At the outset of every year and usually at midyear, I lay out both short- and long-term forecasts. My method of short-term forecasting is pretty simple - in fact so simple, I call it the K.I.S.S. method. Even though the Index of Leading Indicators is the statistic most denigrated by Wall Street forecasters, it has the inconvenient habit of being right more often than the highly-paid punditocracy, especially at turning points. Since I'm not a highly paid Wall Street pundit, I simply rely upon the LEI for the short term and several methods of looking at long leading indicators for the longer term.
I am only discussing the second half of this year in this post. I will update my longer term forecast once Q2 GDP is reported.
The K.I.S.S. approach is in contrast to most of what you will read. Unfortunately, the direct link to Caroline Baum's article is now dead, but Professor Mark Thoma's discussion of it remains. Simply put, research has shown that what most forecasters do is simply extrapolate current trends into the future. Thus, they completely miss turning points. This is why you can be months into a recession with most commentators still unaware of the turn.
Before I discuss the next six months, let's take a look at what I forecast for the six months just passed. After all, why should you pay attention to a forecaster who has a poor track record or never marks their opinions to market? I want to be transparent with you so that you can have confidence in what you are reading.
Here's the conclusion of my long-term forecast for the first half of this year last July:
In summary, left to its own devices, while I suspect we will see a slowdown by early next year, I do not see any recession through midyear 2019."
Then, in my short term forecast at the beginning of this year, I said:
To sum up, the first quarter of 2019 should be positive. By the end of the second quarter, however, a sharp slowdown - maybe all the way to a stall - looks likely. But if Q2 GDP may come in under 1% annual growth, *left to its own devices* the economy is more likely than not to still be expanding."
Although we don't have Q2 GDP yet, two of the other four metrics usually relied upon by the NBER for determining expansions and recessions - industrial production and real personal income - are below their December levels, and real total business sales peaked in January. Only nonfarm payrolls have continued to increase substantially:
Additionally, all four have undergone deceleration over the past 12 months, just as I forecast:
Now let's turn to the next six months. Six months ago in my longer term forecast, I said:
It had already appeared that the more likely outcome would be that in the second half of 2019, left to its own devices, the economy would just barely escape recession, although poor government policy choices this year could easily tip the balance. The further deterioration [in the long leading indicators] described above warrants going on Recession Watch one year out - i.e., beginning Q4 2019."
I subsequently explained that a "watch" should be interpreted like a hurricane watch - i.e., conditions have a significant chance of occurring but aren't nearly certain yet.
Since that time, we should have been receiving confirmation in the short leading indicators. To cut to the chase, here's what the Conference Board's Index of Leading Indicators looks like over the past two years, via Briefing.com:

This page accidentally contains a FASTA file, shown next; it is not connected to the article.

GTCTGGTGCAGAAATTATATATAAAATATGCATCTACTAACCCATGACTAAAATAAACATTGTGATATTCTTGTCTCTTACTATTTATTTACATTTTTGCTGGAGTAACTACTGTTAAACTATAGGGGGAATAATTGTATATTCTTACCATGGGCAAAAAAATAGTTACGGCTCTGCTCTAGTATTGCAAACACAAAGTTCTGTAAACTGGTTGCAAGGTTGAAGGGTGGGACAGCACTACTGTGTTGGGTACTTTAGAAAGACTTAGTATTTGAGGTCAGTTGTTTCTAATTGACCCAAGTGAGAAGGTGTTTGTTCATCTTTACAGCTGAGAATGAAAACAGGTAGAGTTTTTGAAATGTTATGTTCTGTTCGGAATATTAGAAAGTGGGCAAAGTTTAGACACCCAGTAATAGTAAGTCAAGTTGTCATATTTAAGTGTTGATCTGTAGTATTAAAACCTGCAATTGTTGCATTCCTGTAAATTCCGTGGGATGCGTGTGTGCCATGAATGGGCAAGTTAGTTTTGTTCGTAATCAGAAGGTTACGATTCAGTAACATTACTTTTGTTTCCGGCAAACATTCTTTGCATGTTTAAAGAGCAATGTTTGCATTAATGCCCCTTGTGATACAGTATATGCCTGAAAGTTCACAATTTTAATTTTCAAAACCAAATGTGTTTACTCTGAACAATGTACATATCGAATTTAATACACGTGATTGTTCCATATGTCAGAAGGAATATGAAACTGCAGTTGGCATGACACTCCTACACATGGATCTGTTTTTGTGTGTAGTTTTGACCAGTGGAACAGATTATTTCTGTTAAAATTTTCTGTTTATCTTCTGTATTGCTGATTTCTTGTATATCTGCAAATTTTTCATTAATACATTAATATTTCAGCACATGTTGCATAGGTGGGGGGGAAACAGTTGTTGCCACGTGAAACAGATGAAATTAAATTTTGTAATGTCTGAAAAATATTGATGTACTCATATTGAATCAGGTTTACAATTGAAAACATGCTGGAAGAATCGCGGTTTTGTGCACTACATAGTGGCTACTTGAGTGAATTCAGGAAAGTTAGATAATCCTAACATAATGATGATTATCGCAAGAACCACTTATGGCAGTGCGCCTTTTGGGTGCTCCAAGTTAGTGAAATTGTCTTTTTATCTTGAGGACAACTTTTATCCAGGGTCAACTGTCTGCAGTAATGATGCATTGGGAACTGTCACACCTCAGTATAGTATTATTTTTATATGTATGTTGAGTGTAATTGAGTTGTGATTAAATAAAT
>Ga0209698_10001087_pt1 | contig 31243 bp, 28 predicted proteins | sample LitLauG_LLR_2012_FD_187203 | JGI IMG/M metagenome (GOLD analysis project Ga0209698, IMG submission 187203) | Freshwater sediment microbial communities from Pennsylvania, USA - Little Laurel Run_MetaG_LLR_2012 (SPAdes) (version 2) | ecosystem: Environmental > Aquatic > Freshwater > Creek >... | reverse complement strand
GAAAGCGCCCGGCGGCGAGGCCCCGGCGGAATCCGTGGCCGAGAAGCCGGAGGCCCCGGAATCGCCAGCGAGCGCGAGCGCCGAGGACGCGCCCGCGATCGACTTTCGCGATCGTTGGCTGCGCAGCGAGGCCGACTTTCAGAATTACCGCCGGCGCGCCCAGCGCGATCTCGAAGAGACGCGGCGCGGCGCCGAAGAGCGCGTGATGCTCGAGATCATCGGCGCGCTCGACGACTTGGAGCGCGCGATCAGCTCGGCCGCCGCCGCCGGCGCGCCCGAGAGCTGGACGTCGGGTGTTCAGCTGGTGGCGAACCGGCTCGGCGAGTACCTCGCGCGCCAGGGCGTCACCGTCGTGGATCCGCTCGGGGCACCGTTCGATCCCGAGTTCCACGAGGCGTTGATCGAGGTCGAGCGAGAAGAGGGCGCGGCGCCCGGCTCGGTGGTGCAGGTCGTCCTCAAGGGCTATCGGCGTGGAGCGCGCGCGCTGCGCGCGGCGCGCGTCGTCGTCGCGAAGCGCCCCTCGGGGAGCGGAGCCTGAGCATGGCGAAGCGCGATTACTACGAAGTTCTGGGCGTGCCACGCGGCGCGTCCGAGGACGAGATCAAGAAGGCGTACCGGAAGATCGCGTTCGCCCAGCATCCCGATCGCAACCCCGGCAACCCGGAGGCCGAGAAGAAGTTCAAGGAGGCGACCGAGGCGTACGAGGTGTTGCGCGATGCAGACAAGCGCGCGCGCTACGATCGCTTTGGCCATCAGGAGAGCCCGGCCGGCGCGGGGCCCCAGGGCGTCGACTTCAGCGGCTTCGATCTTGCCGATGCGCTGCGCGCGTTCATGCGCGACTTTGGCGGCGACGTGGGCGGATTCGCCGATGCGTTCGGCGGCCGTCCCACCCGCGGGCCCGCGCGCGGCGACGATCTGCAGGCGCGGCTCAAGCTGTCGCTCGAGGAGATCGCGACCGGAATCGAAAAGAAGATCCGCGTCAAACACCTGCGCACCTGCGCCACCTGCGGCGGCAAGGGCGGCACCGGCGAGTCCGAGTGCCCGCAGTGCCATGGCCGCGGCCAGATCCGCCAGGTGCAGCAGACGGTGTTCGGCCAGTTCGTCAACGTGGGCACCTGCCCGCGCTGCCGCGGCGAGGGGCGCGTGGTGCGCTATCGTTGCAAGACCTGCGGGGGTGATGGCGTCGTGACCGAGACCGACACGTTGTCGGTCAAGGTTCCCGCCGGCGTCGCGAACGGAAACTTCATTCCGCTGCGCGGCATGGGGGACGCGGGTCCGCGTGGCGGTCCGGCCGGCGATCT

For the last nine months, the net advance in this index has been... zero. Quite simply, since I wrote my forecast in January, the LEI has been telling us to expect that the economy will be somewhere near stall speed later in this year. In the last six months, the LEI is up +0.2%. In the last four, it is unchanged.
Interestingly, although the components involved are different, the net change over the last nine months is almost exactly the same at the +0.1% advance in the nine months between June 2015 and March 2016:
Here's what the four NBER components looked like during the 2015-2106 time frame:
Just as in the first six months of 2019, only payrolls meaningfully advanced between Q2 2015 until Q3 2016. Meanwhile, real GDP slowed to a crawl in late 2015 and, except for one quarter, did not advance at more than 2% annualized rate until Q2 2017:
While Q1 2019 GDP came in at over 3%, that was largely due to an inventory build. Real personal consumption expenditures only grew at a rate of +0.9% *annualized.*
One final important note: the LEI combines some short leading indicators with other longer leading ones like housing permits. Two of the most important short-term indicators, the ISM manufacturing new orders index (and, incidentally, the regional Fed new orders indexes) and initial jobless claims, are both still positive. This almost certainly rules out a recession in Q3, while it remains possible in Q4 should both roll over in the next couple of months.
My base case over the past few months has been slowdown but no recession. Just as the long leading indicators told us a year ago, the short leading indicators over the past six months have told us to expect an economy that is on the cusp of a downturn, and maybe - but not probably - in one. And so, true to my "just the facts, ma'am" approach, that is my forecast for the rest of this year: stagnation with a moderate bias towards continued expansion rather than contraction.
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Disclosure: I/we have no positions in any stocks mentioned, and no plans to initiate any positions within the next 72 hours. I wrote this article myself, and it expresses my own opinions. I am not receiving compensation for it (other than from Seeking Alpha). I have no business relationship with any company whose stock is mentioned in this article.